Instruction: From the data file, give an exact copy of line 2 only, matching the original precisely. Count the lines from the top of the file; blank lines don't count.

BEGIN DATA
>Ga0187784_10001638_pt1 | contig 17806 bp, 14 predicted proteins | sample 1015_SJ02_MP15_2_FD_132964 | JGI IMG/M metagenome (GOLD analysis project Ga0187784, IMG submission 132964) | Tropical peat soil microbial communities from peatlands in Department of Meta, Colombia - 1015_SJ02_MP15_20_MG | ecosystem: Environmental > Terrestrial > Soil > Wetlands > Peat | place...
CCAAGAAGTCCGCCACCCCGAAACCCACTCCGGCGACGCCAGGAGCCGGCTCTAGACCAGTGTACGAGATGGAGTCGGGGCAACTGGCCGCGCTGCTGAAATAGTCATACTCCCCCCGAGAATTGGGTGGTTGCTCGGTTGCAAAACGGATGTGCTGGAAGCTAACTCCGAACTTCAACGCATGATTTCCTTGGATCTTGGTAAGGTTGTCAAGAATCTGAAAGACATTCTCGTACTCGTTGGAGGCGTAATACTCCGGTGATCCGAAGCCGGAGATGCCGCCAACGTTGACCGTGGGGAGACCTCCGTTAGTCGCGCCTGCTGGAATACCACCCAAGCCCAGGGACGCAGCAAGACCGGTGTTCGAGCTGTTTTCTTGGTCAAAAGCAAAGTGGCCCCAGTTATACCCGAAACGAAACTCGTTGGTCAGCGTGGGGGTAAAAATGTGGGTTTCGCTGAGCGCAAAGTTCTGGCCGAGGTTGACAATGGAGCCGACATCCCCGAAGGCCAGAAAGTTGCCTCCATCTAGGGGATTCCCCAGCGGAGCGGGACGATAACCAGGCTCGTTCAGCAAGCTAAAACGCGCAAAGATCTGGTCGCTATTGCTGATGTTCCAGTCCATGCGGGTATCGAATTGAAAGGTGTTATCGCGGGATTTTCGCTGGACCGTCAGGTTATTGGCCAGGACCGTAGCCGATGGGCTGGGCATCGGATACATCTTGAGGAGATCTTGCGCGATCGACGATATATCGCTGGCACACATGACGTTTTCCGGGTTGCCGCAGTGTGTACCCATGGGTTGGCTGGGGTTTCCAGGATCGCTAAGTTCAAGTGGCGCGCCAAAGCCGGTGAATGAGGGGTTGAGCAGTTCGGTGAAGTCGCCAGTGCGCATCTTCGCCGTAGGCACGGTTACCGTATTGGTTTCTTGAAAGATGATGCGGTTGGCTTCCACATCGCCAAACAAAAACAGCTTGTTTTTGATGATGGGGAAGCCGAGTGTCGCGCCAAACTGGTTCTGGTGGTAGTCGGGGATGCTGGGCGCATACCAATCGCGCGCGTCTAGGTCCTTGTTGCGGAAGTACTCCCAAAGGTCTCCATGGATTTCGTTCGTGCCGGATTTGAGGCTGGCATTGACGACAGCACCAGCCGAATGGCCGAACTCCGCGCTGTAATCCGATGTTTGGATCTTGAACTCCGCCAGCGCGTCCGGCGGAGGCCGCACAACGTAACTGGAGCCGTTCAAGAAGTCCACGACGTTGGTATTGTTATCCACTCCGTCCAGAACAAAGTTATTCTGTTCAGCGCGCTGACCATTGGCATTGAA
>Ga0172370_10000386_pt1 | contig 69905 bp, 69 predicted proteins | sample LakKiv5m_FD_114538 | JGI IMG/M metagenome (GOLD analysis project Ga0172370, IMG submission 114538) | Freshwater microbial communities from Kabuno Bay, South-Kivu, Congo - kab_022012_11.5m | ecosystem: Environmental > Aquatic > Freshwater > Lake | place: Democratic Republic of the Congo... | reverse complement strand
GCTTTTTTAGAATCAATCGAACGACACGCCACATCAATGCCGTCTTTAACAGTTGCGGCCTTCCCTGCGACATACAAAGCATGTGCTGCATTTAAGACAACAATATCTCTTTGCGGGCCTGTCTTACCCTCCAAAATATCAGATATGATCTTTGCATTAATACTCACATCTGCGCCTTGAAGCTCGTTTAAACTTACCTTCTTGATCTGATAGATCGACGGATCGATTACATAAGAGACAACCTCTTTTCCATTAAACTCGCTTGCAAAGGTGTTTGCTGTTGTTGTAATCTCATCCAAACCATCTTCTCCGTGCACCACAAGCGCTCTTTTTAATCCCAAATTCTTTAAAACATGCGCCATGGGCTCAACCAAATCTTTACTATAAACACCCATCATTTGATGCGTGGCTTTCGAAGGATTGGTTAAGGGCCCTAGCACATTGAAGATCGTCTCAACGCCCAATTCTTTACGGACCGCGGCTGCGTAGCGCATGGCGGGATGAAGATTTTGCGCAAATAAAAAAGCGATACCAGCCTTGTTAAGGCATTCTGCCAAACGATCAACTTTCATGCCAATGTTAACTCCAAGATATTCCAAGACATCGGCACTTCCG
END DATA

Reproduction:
CCAAGAAGTCCGCCACCCCGAAACCCACTCCGGCGACGCCAGGAGCCGGCTCTAGACCAGTGTACGAGATGGAGTCGGGGCAACTGGCCGCGCTGCTGAAATAGTCATACTCCCCCCGAGAATTGGGTGGTTGCTCGGTTGCAAAACGGATGTGCTGGAAGCTAACTCCGAACTTCAACGCATGATTTCCTTGGATCTTGGTAAGGTTGTCAAGAATCTGAAAGACATTCTCGTACTCGTTGGAGGCGTAATACTCCGGTGATCCGAAGCCGGAGATGCCGCCAACGTTGACCGTGGGGAGACCTCCGTTAGTCGCGCCTGCTGGAATACCACCCAAGCCCAGGGACGCAGCAAGACCGGTGTTCGAGCTGTTTTCTTGGTCAAAAGCAAAGTGGCCCCAGTTATACCCGAAACGAAACTCGTTGGTCAGCGTGGGGGTAAAAATGTGGGTTTCGCTGAGCGCAAAGTTCTGGCCGAGGTTGACAATGGAGCCGACATCCCCGAAGGCCAGAAAGTTGCCTCCATCTAGGGGATTCCCCAGCGGAGCGGGACGATAACCAGGCTCGTTCAGCAAGCTAAAACGCGCAAAGATCTGGTCGCTATTGCTGATGTTCCAGTCCATGCGGGTATCGAATTGAAAGGTGTTATCGCGGGATTTTCGCTGGACCGTCAGGTTATTGGCCAGGACCGTAGCCGATGGGCTGGGCATCGGATACATCTTGAGGAGATCTTGCGCGATCGACGATATATCGCTGGCACACATGACGTTTTCCGGGTTGCCGCAGTGTGTACCCATGGGTTGGCTGGGGTTTCCAGGATCGCTAAGTTCAAGTGGCGCGCCAAAGCCGGTGAATGAGGGGTTGAGCAGTTCGGTGAAGTCGCCAGTGCGCATCTTCGCCGTAGGCACGGTTACCGTATTGGTTTCTTGAAAGATGATGCGGTTGGCTTCCACATCGCCAAACAAAAACAGCTTGTTTTTGATGATGGGGAAGCCGAGTGTCGCGCCAAACTGGTTCTGGTGGTAGTCGGGGATGCTGGGCGCATACCAATCGCGCGCGTCTAGGTCCTTGTTGCGGAAGTACTCCCAAAGGTCTCCATGGATTTCGTTCGTGCCGGATTTGAGGCTGGCATTGACGACAGCACCAGCCGAATGGCCGAACTCCGCGCTGTAATCCGATGTTTGGATCTTGAACTCCGCCAGCGCGTCCGGCGGAGGCCGCACAACGTAACTGGAGCCGTTCAAGAAGTCCACGACGTTGGTATTGTTATCCACTCCGTCCAGAACAAAGTTATTCTGTTCAGCGCGCTGACCATTGGCATTGAA